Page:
Wednesday, September 6, 2017

Midnight at the Bright Ideas Bookstore

Title:  Midnight at the Bright Ideas Bookstore
Author:  Matthew Sullivan
Publication Information:  Scribner. 2017. 336 pages.
ISBN:  1501116843 / 978-1501116841

Book Source:  I received this book as a publisher's galley through NetGalley free of cost in exchange for an honest review.

Opening Sentence:  "Lydia heard the distant flap of paper wings as the first book fell from its shelf."

Favorite Quote:  "Lydia's skills as a bookseller came mainly, she believed, from her ability to listen. A raging case of bibliophilia certainly helped, as did limited financial needs, but it was her capacity to be politely trapped by others that really sealed her professional fate."

This book has the word bookstore in the title. I'm in! The description outlines a mystery, beginning with a suicide, a young woman hiding in plain sight, and a cast of eccentric characters such as the BookFrogs. This book is beginning to sound better and better. It's a debut novel. That adds to the excitement with its possibilities.

The story goes that bookseller Lydia Smith clearly has a secret in her past. She is estranged from her father and has no other family. She is in a committed relationship, but that has its boundaries and limits. She lives a quiet, contained life in the Bright Ideas Bookstore in Denver, Colorado. Her quiet is shattered when Joey Molina, a regular customer commits suicide in the store. The mystery deepens as he seems to have left clues for Lydia. Why did Joey kill himself? Who is Joey? What is his possible connection to Lydia? These are the questions at the heart of this mystery.

Slowly, the book peels back the layers of the past to reveal Lydia's secret and solves the mystery of Joey's connection to Lydia. Despite the cozy attributes of the book, the crime described is a graphic and violent one; so, reader, be aware. The ending, when it comes, reverts the mystery to seemingly prosaic issues. It's sad, but I expected something more unusual based on the rest of the book.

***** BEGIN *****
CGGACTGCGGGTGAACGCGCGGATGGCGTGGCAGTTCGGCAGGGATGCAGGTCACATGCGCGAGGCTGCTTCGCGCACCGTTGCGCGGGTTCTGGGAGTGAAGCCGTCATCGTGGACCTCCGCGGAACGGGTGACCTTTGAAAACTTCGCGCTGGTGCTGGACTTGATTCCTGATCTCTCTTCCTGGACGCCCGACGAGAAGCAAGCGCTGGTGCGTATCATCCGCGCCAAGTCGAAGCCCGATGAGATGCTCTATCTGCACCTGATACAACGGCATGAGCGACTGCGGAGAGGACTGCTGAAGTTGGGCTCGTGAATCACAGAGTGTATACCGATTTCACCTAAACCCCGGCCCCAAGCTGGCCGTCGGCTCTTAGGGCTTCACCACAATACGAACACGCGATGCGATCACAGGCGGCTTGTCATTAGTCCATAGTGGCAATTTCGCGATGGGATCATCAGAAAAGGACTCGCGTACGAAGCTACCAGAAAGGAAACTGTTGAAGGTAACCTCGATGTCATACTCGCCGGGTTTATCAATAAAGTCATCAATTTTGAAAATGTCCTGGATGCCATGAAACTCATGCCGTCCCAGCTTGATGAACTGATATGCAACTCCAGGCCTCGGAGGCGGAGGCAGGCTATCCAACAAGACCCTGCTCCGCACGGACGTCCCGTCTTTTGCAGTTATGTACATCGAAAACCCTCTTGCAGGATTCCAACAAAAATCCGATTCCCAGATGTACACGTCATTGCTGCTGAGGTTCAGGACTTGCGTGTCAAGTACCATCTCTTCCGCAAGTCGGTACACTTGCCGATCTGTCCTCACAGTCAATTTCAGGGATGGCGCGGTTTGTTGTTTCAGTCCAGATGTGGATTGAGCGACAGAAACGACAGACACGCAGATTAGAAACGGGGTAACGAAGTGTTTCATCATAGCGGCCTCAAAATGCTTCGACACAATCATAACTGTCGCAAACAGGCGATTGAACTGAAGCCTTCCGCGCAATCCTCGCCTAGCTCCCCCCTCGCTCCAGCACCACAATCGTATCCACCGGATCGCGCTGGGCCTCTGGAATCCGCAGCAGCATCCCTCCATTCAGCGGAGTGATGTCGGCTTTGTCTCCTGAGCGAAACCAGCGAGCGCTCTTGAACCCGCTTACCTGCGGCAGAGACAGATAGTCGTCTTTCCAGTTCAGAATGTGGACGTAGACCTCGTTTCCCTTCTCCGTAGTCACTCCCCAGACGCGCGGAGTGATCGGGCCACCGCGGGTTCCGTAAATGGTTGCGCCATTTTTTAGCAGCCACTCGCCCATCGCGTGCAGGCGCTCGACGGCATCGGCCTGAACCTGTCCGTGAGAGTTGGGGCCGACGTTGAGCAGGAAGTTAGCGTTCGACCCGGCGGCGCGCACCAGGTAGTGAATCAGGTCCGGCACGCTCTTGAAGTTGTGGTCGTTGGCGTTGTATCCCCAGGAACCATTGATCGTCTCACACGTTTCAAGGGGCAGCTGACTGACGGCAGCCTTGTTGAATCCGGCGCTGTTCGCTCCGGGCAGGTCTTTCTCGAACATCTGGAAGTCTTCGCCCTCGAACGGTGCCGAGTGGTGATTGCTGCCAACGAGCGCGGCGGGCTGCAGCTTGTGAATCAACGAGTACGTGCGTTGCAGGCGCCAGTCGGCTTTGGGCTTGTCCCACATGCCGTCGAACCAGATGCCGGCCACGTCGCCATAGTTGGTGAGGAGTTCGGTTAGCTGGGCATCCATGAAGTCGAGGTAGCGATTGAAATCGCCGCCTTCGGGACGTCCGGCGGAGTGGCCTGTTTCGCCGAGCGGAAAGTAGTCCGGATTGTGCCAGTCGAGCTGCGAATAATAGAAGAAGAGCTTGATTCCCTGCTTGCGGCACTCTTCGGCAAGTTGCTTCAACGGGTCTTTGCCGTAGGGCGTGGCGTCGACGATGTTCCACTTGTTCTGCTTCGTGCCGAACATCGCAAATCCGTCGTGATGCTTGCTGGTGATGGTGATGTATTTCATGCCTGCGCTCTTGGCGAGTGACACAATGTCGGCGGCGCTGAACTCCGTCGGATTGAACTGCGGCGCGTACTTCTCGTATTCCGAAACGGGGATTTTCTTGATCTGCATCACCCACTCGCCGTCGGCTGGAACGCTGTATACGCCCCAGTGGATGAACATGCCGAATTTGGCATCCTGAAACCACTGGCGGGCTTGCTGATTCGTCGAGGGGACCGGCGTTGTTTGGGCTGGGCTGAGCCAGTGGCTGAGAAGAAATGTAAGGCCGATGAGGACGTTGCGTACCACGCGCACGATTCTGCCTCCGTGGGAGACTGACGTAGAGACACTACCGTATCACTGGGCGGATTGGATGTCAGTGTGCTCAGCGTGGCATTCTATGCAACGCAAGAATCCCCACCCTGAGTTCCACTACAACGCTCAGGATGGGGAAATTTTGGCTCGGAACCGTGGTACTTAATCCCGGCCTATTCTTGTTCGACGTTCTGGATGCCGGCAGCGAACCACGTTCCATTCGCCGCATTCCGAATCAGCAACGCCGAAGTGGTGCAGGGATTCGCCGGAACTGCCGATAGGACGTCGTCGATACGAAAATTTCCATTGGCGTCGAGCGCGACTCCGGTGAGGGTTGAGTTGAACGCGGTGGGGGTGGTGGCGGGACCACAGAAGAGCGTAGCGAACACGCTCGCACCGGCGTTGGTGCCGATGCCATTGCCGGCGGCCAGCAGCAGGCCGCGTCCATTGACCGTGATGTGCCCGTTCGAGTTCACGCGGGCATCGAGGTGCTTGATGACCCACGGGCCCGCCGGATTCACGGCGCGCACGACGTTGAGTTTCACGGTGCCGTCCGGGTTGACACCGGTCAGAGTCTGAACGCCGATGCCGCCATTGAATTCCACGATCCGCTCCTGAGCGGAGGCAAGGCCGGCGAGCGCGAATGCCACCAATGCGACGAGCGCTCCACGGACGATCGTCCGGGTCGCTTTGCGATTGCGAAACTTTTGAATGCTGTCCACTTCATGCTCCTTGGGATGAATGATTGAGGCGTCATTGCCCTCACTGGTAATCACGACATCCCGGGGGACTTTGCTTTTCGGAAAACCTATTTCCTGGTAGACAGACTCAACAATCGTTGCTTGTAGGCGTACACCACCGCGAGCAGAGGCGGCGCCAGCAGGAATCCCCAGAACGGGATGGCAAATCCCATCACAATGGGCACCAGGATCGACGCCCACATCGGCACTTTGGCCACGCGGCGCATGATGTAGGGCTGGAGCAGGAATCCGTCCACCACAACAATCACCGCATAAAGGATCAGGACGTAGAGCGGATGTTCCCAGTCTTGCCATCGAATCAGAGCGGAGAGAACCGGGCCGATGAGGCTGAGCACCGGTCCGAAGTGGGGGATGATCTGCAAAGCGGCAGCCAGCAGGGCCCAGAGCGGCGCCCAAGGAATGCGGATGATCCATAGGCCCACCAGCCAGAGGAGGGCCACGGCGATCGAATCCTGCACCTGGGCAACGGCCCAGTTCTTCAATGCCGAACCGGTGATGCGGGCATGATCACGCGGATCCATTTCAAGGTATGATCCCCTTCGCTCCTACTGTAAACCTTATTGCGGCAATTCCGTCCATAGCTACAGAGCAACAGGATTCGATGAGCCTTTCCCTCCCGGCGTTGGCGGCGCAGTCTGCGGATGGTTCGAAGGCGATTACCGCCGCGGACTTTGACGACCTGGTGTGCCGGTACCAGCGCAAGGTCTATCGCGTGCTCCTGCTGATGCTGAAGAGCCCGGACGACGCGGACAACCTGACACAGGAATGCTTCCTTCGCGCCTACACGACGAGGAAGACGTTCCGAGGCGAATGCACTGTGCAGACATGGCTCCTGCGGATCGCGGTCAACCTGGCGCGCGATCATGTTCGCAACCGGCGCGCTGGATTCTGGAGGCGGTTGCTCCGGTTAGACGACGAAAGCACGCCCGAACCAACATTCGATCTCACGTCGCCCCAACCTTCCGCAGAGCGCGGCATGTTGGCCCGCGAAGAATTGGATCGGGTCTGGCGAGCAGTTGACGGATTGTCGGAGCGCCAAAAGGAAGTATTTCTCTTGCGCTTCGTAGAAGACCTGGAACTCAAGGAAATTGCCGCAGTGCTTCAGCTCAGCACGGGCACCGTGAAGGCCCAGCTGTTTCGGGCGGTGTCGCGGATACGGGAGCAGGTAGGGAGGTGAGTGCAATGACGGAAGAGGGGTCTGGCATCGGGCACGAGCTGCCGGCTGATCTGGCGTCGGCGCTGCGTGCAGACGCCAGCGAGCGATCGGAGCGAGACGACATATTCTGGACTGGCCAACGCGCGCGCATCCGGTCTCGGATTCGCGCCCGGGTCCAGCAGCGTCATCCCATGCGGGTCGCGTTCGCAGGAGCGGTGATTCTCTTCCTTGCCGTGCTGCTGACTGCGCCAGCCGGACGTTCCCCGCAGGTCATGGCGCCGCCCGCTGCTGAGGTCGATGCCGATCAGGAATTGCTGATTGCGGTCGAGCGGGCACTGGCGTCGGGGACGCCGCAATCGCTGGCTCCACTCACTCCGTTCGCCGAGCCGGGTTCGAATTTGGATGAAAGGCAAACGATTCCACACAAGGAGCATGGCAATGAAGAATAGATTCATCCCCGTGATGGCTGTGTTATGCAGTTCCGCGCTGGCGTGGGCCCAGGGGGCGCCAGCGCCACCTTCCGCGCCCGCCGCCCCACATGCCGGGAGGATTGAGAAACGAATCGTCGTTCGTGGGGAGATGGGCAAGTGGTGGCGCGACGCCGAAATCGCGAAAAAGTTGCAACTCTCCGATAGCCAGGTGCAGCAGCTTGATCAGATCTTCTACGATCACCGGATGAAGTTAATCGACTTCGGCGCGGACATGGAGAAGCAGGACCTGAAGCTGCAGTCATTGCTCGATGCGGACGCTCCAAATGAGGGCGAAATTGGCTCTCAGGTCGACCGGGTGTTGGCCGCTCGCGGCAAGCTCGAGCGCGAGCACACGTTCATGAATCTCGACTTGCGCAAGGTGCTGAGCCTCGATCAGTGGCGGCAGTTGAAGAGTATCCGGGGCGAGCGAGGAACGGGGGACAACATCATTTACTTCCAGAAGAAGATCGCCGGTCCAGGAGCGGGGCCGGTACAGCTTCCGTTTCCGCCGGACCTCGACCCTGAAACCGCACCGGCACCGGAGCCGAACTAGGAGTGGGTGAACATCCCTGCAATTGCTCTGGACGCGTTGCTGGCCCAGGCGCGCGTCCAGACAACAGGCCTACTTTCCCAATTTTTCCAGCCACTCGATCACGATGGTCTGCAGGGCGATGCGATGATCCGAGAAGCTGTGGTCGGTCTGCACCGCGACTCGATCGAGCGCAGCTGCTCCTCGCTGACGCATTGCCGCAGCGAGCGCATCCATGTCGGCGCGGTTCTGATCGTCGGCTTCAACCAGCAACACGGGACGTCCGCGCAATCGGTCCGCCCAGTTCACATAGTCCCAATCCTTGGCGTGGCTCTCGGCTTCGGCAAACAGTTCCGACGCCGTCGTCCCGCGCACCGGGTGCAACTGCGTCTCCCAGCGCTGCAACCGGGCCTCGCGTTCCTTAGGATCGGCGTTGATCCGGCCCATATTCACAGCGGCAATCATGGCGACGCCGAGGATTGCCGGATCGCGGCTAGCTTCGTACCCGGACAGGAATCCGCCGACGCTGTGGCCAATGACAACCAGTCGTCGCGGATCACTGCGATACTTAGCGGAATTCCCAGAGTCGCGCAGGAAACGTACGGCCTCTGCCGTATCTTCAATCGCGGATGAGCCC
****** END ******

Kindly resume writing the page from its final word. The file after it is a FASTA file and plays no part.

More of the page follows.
The one thing I do not invest in with this book are the characters and the relationships. Lydia and her father. Lydia and her childhood friendship. Lydia and her boyfriend David. Lydia and Joey. Perhaps, it all centers on the character of Lydia herself. Deeply emotionally scarred by a horrific childhood event, Lydia lives her life with those emotions still driving her life. Even though she has compartmentalized her childhood by never speaking of it, its impact shapes who she is. As a bookseller, she embodies the characteristics shared by avid readers (like me!). She is not an unlikable characters, even a sympathetic one. Yet, something keeps me from completely vesting in Lydia as a character.

I love the setting of the book. Even Lydia's childhood is spent in and around a library. The Bright Ideas Bookstore is described as many levels, with cozy places to read and bookish treasures to be found throughout. As the description of the book states, the store is home to the "lost and lonely regulars who spend every day marauding the store’s overwhelmed shelves." It seems a haven, but, then again, most bookstores are a haven for me. This is one of a slowly vanishing breed that invites you in and invites you to linger. Perfect for the bibliophile in me.

I also love the fact that Joey's bequest to Lydia are books, with clues embedded in them. The books have been defaced (horror!) but with purpose to create a message. Also perfect for the bibliophile in me. Given an interesting plot and great descriptions, I look forward to reading more from Matthew Sullivan.

Please share your thoughts and leave a comment. I would love to "talk" to you.

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